There was a time when the study of typography was a true science and art. Today, anyone can download fonts, make them bold, change the size of characters, and so on within seconds thanks to most software programs. With that comes a hodgepodge of type that doesn’t always accurately reflect a brand’s promise nor does it always work cohesively with the psychological reactions consumers have to it.
With that said, the psychology of type isn’t always given the level of importance it deserves in brand identity work, particularly in web design. Ask yourself, does the font used in your brand identity and your website accurately communicate your brand promise to consumers?
While the answer to that question might be easy enough for you to get, there is more to typography than emotional reactions and the psychological perceptions it conjures. Readability is also essential, and readable typefaces in one medium aren’t always readable in other media. Bottom-line, if your text isn’t easy to read, it doesn’t matter what medium you’re using, who your audience is, or what your message is — you won’t reach your goals.
Research has proven time and again that people can read a simple typeface faster than a highly stylized typeface. Furthermore, the right amount of space between lines of text (i.e., the leading) and the width of blocks of text all play a role in how likely people are to read that text and how easy it is for them to read it. However, research has also shown that a fancy typeface can effectively communicate a brand’s position to consumers. What’s a brand manager to do?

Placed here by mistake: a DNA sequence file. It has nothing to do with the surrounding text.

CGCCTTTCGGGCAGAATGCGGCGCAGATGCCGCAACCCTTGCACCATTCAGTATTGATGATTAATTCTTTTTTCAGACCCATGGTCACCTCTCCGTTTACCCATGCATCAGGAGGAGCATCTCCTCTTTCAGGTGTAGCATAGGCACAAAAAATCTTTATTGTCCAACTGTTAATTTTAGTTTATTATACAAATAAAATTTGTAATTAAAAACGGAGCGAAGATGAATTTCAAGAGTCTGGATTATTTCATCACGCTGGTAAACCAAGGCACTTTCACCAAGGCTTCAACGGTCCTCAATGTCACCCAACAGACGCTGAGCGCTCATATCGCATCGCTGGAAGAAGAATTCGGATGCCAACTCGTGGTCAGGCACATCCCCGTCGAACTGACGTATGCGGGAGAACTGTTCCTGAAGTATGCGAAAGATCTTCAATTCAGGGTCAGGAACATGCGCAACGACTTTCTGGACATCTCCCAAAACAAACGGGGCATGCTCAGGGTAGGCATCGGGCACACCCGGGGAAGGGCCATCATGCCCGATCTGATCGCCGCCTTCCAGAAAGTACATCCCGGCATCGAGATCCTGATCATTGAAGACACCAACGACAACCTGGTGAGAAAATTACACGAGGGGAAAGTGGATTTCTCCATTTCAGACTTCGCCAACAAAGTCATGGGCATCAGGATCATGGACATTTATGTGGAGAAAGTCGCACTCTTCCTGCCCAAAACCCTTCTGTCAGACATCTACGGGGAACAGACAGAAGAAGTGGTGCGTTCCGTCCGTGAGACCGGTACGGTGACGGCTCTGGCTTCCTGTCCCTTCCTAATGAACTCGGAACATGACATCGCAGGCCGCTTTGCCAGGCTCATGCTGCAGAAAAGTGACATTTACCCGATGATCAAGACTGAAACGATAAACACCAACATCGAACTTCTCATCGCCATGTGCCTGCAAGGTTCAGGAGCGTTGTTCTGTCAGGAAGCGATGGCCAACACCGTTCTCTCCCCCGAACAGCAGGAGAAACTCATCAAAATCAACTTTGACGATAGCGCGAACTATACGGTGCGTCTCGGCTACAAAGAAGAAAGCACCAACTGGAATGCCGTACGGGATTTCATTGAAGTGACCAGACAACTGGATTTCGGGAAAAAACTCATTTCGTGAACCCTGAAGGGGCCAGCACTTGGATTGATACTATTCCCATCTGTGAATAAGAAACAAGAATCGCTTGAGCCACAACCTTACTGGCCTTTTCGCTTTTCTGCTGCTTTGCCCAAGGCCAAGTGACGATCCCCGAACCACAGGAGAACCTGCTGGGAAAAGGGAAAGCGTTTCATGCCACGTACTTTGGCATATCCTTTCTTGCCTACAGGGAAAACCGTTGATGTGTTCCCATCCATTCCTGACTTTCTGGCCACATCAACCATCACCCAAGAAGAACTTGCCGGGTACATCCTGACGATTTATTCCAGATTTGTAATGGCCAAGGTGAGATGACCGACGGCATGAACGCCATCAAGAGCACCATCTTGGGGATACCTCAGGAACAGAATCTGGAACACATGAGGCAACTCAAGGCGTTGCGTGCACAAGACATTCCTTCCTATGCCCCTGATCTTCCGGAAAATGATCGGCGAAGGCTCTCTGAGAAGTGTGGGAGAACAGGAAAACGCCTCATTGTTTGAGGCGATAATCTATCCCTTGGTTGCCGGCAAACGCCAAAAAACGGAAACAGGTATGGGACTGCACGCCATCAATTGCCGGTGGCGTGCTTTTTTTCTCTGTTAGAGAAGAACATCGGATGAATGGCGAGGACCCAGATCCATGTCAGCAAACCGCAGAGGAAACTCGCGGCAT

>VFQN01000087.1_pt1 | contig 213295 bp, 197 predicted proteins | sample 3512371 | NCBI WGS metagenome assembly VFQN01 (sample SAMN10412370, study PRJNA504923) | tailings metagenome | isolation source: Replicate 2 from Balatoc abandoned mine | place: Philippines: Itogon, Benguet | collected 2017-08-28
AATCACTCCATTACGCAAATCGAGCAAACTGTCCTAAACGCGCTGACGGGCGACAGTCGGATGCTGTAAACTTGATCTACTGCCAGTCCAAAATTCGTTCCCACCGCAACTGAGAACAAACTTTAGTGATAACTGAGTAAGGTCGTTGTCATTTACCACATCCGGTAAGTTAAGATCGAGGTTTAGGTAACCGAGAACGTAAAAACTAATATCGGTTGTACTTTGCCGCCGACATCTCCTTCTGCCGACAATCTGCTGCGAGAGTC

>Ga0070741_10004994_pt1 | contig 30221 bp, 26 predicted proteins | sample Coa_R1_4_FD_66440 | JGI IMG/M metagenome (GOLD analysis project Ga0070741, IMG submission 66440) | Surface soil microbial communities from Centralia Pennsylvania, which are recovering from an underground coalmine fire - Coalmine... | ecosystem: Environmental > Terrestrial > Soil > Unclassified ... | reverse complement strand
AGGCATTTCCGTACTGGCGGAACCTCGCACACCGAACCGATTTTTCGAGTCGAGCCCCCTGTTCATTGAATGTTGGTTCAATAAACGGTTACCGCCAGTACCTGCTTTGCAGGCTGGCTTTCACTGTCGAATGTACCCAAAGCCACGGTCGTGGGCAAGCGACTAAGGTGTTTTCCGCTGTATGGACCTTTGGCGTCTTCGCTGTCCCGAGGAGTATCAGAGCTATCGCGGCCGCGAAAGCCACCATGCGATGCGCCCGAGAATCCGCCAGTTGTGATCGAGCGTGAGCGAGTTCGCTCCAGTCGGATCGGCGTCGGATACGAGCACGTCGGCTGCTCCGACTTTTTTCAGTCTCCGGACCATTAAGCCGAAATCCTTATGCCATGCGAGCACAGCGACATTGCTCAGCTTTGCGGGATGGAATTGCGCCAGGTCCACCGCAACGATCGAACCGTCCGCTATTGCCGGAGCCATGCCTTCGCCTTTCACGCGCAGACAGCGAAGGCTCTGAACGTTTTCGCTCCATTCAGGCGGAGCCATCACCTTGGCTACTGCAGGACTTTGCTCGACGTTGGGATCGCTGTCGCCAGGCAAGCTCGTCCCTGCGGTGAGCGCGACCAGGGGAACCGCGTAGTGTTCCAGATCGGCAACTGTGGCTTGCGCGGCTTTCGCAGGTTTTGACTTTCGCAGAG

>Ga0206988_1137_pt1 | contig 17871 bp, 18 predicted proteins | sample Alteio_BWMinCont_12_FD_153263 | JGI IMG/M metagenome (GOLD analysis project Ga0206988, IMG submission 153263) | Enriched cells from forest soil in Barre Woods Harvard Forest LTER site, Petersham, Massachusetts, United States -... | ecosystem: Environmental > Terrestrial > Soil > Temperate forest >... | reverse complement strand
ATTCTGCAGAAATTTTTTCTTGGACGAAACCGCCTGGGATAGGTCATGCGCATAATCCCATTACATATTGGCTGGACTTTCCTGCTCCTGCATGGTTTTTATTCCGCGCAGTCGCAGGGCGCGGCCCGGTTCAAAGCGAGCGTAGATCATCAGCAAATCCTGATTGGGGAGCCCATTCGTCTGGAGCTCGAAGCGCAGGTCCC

The trick is finding the right combination of typefaces that communicate the brand promise and message without being difficult to read or off-putting to consumers. Your primary brand typeface should be simple and easy to read. Save the fancy typefaces for secondary elements and accents. Research also tells us that using a fancy font sparingly can boost brand and message recall.
Next time you think of just picking out a font you or an executive likes, think twice before you move forward. The art, science, and psychology of type should be considered first.
What do you think? Leave a comment and share your thoughts about brands, psychology, and typefaces.
Latest posts by Susan Gunelius (see all)
- The Ups and Downs of Social Media Advertising for Brands - March 8, 2014
- Do Your Employees Buy Your Brand? - March 5, 2014
- Email Marketing Keeps on Growing with Coupons Taking Center Stage - March 4, 2014
- 5 Hats of a Social Leader - March 1, 2014
- 9 out of 10 Consumers Say Access to Content When and How They Want It Is Important - February 26, 2014